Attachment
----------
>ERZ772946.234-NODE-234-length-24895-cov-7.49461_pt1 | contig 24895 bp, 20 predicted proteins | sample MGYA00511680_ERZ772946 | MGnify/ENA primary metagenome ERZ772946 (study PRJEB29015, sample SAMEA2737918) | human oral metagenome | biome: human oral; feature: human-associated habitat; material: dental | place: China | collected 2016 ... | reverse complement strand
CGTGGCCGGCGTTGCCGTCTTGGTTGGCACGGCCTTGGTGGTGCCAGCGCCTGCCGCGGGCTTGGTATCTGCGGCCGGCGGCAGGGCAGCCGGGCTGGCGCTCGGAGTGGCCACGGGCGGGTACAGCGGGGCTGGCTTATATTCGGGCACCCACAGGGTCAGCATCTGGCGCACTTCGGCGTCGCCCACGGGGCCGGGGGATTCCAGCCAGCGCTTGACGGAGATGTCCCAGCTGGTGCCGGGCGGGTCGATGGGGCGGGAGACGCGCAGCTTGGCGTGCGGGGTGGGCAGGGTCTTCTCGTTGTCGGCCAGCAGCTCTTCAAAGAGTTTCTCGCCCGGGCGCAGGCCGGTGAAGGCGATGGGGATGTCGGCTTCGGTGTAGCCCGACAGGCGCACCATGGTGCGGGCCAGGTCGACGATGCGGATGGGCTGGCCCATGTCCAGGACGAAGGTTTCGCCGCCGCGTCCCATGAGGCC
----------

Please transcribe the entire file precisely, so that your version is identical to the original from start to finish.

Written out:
>ERZ772946.234-NODE-234-length-24895-cov-7.49461_pt1 | contig 24895 bp, 20 predicted proteins | sample MGYA00511680_ERZ772946 | MGnify/ENA primary metagenome ERZ772946 (study PRJEB29015, sample SAMEA2737918) | human oral metagenome | biome: human oral; feature: human-associated habitat; material: dental | place: China | collected 2016 ... | reverse complement strand
CGTGGCCGGCGTTGCCGTCTTGGTTGGCACGGCCTTGGTGGTGCCAGCGCCTGCCGCGGGCTTGGTATCTGCGGCCGGCGGCAGGGCAGCCGGGCTGGCGCTCGGAGTGGCCACGGGCGGGTACAGCGGGGCTGGCTTATATTCGGGCACCCACAGGGTCAGCATCTGGCGCACTTCGGCGTCGCCCACGGGGCCGGGGGATTCCAGCCAGCGCTTGACGGAGATGTCCCAGCTGGTGCCGGGCGGGTCGATGGGGCGGGAGACGCGCAGCTTGGCGTGCGGGGTGGGCAGGGTCTTCTCGTTGTCGGCCAGCAGCTCTTCAAAGAGTTTCTCGCCCGGGCGCAGGCCGGTGAAGGCGATGGGGATGTCGGCTTCGGTGTAGCCCGACAGGCGCACCATGGTGCGGGCCAGGTCGACGATGCGGATGGGCTGGCCCATGTCCAGGACGAAGGTTTCGCCGCCGCGTCCCATGAGGCC